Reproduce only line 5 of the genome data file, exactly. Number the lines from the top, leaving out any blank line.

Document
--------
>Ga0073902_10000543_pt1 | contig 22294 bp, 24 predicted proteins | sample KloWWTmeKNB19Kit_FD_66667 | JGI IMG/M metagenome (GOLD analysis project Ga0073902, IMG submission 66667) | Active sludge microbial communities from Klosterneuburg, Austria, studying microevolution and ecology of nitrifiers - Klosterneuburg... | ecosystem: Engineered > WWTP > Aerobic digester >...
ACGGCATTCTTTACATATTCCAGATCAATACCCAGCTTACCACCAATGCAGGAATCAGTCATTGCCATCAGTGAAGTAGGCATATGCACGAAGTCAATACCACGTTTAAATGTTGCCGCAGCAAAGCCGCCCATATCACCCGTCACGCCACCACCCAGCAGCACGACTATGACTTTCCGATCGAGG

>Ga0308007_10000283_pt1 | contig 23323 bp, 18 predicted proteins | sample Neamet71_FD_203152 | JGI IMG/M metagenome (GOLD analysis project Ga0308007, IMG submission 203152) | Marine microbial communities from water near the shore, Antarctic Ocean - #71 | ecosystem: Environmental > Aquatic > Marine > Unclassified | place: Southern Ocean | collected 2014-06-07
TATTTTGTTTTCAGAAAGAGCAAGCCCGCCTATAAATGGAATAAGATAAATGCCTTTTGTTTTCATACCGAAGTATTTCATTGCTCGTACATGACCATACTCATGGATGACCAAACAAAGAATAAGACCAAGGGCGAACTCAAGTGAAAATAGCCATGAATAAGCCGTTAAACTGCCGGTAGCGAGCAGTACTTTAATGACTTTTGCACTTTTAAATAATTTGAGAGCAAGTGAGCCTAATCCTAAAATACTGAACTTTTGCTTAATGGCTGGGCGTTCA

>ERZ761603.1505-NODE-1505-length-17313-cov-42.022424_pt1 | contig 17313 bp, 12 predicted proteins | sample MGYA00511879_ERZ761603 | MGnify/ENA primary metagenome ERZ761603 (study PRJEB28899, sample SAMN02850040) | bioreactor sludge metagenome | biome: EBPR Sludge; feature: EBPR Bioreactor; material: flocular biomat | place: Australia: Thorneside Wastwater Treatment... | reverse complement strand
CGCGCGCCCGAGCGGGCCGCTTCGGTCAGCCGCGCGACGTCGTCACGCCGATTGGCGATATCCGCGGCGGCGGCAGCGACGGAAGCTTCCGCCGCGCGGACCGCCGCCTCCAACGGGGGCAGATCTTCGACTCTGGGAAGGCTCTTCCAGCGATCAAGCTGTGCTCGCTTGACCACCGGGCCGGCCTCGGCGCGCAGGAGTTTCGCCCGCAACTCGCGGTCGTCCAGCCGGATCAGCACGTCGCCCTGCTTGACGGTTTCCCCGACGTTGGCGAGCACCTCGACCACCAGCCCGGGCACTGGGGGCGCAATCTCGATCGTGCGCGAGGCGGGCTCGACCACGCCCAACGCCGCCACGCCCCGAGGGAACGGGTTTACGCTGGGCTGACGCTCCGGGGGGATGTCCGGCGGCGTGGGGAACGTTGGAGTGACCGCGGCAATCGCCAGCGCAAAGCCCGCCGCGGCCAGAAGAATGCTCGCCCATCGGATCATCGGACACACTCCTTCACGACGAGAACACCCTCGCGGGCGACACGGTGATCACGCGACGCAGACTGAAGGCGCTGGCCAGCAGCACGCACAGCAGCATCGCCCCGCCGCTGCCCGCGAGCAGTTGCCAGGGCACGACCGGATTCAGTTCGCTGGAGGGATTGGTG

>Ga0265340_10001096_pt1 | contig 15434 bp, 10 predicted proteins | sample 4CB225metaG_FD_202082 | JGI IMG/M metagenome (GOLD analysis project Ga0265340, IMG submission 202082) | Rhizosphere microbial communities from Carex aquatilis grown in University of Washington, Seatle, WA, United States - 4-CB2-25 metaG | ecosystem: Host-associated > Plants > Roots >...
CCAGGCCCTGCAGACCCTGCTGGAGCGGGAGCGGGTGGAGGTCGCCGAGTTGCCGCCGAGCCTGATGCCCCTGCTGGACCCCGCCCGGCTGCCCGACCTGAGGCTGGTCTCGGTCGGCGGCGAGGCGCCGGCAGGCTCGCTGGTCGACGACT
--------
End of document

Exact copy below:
>ERZ761603.1505-NODE-1505-length-17313-cov-42.022424_pt1 | contig 17313 bp, 12 predicted proteins | sample MGYA00511879_ERZ761603 | MGnify/ENA primary metagenome ERZ761603 (study PRJEB28899, sample SAMN02850040) | bioreactor sludge metagenome | biome: EBPR Sludge; feature: EBPR Bioreactor; material: flocular biomat | place: Australia: Thorneside Wastwater Treatment... | reverse complement strand